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Blog: GDPR and PSD2 - an opportunity for banks?

Nick Clare

In the last decade, post the global financial crisis, the banking industry has had to endure wave after wave of new regulation. Complying with these new regulations, whilst adapting the business to the new digital world is costly, disruptive and comes with lots of risk caveats.

The latest in the list of new regulations are PSD2 (Payment Services Directive) and GDPR (General Data Protection Regulation), which at first glance seem to be complete opposites of each other. It is interesting to compare the differences and the linkages in these two regulations, as experienced by ourselves and our customers.

Let's start with GDPR. By now most of us know the guiding principles i.e. giving back control to individuals of their own personal data and making businesses responsible for ensuring that privacy right. We also know the regulator (Information Commissioners Office - ICO) will punish breaches with fines. More damaging than a mere fine is the reputational damage that's done through a lack of public trust. What are the odds on a bank being the first one on the naughty step?

PSD2, however, allows payment services providers to initiate payments on behalf of consumers on accounts held by banks. It also allows similar organisations to use the bank's APIs to analyse customer's account details to offer other services. This leaves us with an environment whereby an organisation can use a bank's API to provide services to customers, given that they are under appropriate regulatory approval to be a Payment Initiation Service Provider or Account Information Service Provider.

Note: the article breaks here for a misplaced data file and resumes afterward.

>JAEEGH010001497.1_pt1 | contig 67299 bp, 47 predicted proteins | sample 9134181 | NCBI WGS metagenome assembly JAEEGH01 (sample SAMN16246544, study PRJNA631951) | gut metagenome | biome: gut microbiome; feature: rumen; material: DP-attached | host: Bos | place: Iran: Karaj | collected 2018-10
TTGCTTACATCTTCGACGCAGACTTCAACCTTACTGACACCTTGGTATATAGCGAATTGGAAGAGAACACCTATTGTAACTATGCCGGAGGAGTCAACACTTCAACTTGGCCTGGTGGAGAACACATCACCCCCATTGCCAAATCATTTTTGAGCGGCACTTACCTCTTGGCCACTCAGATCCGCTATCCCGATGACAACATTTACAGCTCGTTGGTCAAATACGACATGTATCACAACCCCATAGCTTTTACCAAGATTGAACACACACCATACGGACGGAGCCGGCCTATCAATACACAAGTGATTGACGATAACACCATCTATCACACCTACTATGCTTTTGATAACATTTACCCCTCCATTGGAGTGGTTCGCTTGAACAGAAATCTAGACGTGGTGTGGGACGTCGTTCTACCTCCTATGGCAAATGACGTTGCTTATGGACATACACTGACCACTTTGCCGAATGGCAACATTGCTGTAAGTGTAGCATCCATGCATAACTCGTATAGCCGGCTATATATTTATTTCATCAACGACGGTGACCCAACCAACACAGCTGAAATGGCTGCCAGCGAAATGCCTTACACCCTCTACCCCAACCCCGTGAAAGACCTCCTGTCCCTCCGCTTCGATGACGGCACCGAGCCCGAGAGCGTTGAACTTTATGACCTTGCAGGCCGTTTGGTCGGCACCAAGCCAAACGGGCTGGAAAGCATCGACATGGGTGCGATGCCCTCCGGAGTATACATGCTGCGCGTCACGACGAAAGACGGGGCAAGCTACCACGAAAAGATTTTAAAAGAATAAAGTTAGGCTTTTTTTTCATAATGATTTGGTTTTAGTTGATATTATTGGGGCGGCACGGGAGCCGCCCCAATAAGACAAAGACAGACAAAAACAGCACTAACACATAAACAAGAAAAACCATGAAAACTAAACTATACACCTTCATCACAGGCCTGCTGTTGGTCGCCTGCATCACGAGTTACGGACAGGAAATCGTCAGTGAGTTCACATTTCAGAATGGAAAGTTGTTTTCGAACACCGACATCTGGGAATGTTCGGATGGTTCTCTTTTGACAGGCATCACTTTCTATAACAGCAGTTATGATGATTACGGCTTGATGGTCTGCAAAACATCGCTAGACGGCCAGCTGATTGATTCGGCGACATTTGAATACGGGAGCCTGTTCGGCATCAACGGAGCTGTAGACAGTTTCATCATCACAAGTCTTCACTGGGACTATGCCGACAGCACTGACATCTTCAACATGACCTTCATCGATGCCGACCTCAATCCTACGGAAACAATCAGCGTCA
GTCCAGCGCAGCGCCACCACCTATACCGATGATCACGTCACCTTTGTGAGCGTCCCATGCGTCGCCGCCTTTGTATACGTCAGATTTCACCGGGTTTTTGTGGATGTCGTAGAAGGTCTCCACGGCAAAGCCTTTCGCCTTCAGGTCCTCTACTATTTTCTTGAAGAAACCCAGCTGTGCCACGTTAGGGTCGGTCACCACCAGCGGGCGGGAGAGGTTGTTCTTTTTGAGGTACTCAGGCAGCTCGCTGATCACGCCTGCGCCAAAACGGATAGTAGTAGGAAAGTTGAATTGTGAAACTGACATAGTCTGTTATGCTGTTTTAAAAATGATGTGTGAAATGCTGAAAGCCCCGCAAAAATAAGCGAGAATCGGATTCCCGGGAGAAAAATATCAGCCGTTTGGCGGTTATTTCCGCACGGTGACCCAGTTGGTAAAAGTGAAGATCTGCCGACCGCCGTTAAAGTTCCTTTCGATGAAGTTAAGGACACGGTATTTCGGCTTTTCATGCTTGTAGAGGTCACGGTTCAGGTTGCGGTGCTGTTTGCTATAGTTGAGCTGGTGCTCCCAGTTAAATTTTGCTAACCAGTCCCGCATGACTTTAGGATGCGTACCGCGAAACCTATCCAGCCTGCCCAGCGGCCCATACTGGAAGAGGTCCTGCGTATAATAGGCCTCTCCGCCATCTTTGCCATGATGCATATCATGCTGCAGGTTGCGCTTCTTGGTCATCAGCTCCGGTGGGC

Therefore, we are left in a situation where on one hand customer data is being utilised to provide for more competition, efficient and regulated services for customers and on the other the use of personal data is being put firmly back in control of individuals with businesses potentially looking at fines and massive loss of public trust if they don't comply. Isn't this like giving sweets to kids and saying don't eat them?

There's a lot more to say on the differences between the two regulations. The linkage, is of course the control of data. Consent must be given and must follow the rule that if it isn't written down, it hasn't happened. This has to be followed up by an audit trail to protect businesses in the case of disputes. Appropriate controls need to be implemented to comply to the 'right to be forgotten' rule whilst accommodating regulation where there is a need to hold personal data as in the case of PSD2.

There is a great opportunity here to do a lot more than 'just enough'. These two regulations represent an opportunity to transform data governance and infrastructures. As we talk to customers about the new regulations we're seeing two attitudes that are far apart. Some are speeding ahead with programmes to bring in new processes and infrastructure, recognising the opportunity so that appropriate officers are able to identify entry points for personal data, impose the necessary controls around those processes and how infrastructure can automatically ensure that risks are identified, measured and managed appropriately. Others are still prepared to play and wait and see game hoping that something will come up. The latter is clearly not a strategy!

We at Capita can help accelerate your data compliance programmes. Capita, through its customers, is one of the largest data processors in the UK. We have defined the risks and mitigated them into a framework of policy, process and actionable / auditable activities to support and demonstrate compliance.

For more information book your place at our ‘GDPR for banks – what you should know’ webinar on July 11th here.

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